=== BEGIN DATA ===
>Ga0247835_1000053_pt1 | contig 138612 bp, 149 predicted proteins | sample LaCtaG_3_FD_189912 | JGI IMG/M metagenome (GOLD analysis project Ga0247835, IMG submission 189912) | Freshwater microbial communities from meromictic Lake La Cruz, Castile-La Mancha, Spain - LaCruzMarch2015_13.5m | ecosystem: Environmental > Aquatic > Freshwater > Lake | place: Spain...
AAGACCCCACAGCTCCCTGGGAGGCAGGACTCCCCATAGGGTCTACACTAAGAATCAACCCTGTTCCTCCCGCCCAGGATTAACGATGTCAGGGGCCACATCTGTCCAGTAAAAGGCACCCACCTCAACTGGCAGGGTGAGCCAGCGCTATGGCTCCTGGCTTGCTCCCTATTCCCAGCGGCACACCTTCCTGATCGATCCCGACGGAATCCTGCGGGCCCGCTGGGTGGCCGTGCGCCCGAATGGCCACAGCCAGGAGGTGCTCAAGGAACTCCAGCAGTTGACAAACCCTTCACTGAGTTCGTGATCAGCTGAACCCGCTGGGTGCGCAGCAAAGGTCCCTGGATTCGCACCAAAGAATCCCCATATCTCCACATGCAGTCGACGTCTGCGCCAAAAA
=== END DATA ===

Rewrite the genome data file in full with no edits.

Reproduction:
>Ga0247835_1000053_pt1 | contig 138612 bp, 149 predicted proteins | sample LaCtaG_3_FD_189912 | JGI IMG/M metagenome (GOLD analysis project Ga0247835, IMG submission 189912) | Freshwater microbial communities from meromictic Lake La Cruz, Castile-La Mancha, Spain - LaCruzMarch2015_13.5m | ecosystem: Environmental > Aquatic > Freshwater > Lake | place: Spain...
AAGACCCCACAGCTCCCTGGGAGGCAGGACTCCCCATAGGGTCTACACTAAGAATCAACCCTGTTCCTCCCGCCCAGGATTAACGATGTCAGGGGCCACATCTGTCCAGTAAAAGGCACCCACCTCAACTGGCAGGGTGAGCCAGCGCTATGGCTCCTGGCTTGCTCCCTATTCCCAGCGGCACACCTTCCTGATCGATCCCGACGGAATCCTGCGGGCCCGCTGGGTGGCCGTGCGCCCGAATGGCCACAGCCAGGAGGTGCTCAAGGAACTCCAGCAGTTGACAAACCCTTCACTGAGTTCGTGATCAGCTGAACCCGCTGGGTGCGCAGCAAAGGTCCCTGGATTCGCACCAAAGAATCCCCATATCTCCACATGCAGTCGACGTCTGCGCCAAAAA